As he charts his future in the national political conversation — whether he launches a 2024 presidential bid or not — Hogan has clearly cast his allegiance with the anti-Trump crowd, and he’s hoping their ranks grow within the GOP. But while he may have once envisioned himself the lone vehicle in the never-Trump lane, he seems to have company there now among potential White House aspirants — a group that includes U.S. Rep. Liz Cheney of Wyoming, U.S. Rep. Adam Kinzinger of Illinois, Arkansas Gov. Asa Hutchinson, and, depending on the day, his good friend Christie.
Hogan’s status in the party has gotten him plenty of attention in Washington, D.C. media circles. He’s a regular on network and cable chat shows whenever they need a “common-sense” Republican outside of the Trump column. His speech at the Reagan library may have broadened his exposure.
Hogan told the audience Tuesday night that Reagan and his father, the late congressman Lawrence J. Hogan Sr. (R), were “the two leaders who inspired me to become a Republican.”
Hogan recounted his father’s history as the first Republican serving on the House Judiciary Committee to support impeaching President Nixon during Watergate — and the political price he paid for it. But he said that he and his father diverged during the 1976 presidential election, when the elder Hogan supported President Ford in the GOP primary, while the younger cast his lot with Reagan.
“Family considerations notwithstanding, I was for the Gipper 100%,” Hogan said. “Some kids rebelled by getting into trouble and partying at Woodstock. I rebelled by campaigning for Ronald Reagan. From that moment on, I became a lifelong, committed, common sense conservative from the Reagan wing of the Republican Party. And I still am.”
Hogan did not mention that he had written in his father’s name for president during the 2016 election, as he would with Reagan four years later.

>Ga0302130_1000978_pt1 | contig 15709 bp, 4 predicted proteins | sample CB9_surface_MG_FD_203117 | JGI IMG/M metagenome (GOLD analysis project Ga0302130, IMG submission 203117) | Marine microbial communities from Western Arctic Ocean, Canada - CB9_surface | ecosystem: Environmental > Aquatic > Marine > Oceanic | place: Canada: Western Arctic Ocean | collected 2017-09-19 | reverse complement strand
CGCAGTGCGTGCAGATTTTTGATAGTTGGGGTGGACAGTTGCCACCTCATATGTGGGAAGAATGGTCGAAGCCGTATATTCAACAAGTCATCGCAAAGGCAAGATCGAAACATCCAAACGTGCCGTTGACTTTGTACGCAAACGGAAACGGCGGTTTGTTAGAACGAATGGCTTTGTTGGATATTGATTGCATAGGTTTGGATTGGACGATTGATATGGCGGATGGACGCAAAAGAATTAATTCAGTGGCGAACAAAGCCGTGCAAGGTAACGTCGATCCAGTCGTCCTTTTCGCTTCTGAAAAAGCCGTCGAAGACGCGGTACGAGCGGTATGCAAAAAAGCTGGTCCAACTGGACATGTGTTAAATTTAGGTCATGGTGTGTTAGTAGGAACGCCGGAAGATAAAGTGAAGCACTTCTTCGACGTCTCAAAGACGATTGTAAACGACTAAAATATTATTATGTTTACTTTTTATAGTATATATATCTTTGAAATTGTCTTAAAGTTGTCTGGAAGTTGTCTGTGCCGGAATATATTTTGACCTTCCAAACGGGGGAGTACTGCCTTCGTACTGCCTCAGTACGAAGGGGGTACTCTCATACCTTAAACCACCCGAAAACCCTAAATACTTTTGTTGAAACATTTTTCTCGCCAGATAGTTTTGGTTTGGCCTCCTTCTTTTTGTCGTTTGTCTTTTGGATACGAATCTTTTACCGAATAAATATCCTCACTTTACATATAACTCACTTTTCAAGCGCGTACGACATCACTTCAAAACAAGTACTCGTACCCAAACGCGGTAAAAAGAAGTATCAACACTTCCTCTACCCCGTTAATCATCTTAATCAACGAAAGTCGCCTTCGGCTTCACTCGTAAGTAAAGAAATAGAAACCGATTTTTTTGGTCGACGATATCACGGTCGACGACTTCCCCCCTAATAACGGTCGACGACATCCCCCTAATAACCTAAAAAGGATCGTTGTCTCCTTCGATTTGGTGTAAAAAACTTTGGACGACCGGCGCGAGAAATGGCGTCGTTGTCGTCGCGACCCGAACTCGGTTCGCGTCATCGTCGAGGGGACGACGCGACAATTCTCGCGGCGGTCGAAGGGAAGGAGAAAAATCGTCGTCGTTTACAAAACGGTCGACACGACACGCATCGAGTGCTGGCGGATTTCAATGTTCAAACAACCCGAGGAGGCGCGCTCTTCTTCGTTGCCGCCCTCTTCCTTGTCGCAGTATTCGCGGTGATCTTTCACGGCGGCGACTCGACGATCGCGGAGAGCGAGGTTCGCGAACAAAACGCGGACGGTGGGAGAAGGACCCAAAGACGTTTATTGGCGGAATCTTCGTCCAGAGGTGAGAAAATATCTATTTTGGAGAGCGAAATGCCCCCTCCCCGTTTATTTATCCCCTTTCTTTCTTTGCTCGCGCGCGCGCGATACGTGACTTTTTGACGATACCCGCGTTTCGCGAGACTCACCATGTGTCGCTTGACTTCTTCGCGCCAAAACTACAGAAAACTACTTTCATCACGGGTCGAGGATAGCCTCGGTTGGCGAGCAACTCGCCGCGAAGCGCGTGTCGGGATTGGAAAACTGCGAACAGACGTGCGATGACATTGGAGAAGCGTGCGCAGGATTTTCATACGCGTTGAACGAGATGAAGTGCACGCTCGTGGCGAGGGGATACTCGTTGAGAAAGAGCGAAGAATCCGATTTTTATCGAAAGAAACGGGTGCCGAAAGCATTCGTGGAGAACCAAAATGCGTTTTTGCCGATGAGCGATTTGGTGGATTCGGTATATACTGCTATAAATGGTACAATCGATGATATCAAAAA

The next section of his speech would sound familiar to Marylanders: A recitation of his own rise in state politics, propelled by voter anger over consecutive tax increases under the Democrats, and a sagging economy and business climate. Then, the economic turnaround, the state’s tough response to the 2015 Baltimore uprising, and Hogan’s enduring popularity in the polls. He compared his handling of the Baltimore unrest to Reagan’s “doctrine of peace through strength.”
“We didn’t get any of this done by resorting to the phony partisan posturing that is so typical in this age of performative politics,” Hogan said. “In my first inaugural address, in 2015, I pledged that ‘the politics that have divided our nation need not divide our state,’ and they haven’t. We have sought out and achieved bipartisan commonsense solutions that worked for all the people of our state.
“It turns out that’s exactly what most voters want. While most Americans think the nation is way off track, the overwhelming majority of Marylanders believe our state is headed in the right direction.”
Hogan then pivoted to criticism of Biden, whom he accused of being captive “to the far-left extremes of his party and flails from crisis to crisis, showing weakness to the world.”
“Just like in 1980, America is beset by out-of-control inflation, an energy crisis is hurting struggling families and small businesses, and violent crime is devastating our cities and communities. Instead of offering Americans relief, the Biden administration tries to jam through a reckless grab bag of progressive wish list items, massive spending and tax hikes, and handouts to special interests.”
But then Hogan turned his fire on the Trump-era GOP.
“A party that lost the popular vote in seven out of the last eight presidential elections, and that couldn’t even beat Joe Biden, is desperately in need of a course correction,” he said. “The truth is the last election was not rigged and it wasn’t stolen. We simply didn’t offer the majority of voters what they were looking for. Jan. 6 was not enthusiastic tourists misbehaving. It was an outrageous attack on our Democracy, incited by the losing candidate’s inflammatory false rhetoric.”
And Hogan said that striving to be “better than the Democrats isn’t good enough.”
“There is a better path forward,” he said, “if we only we have the courage to seize it.”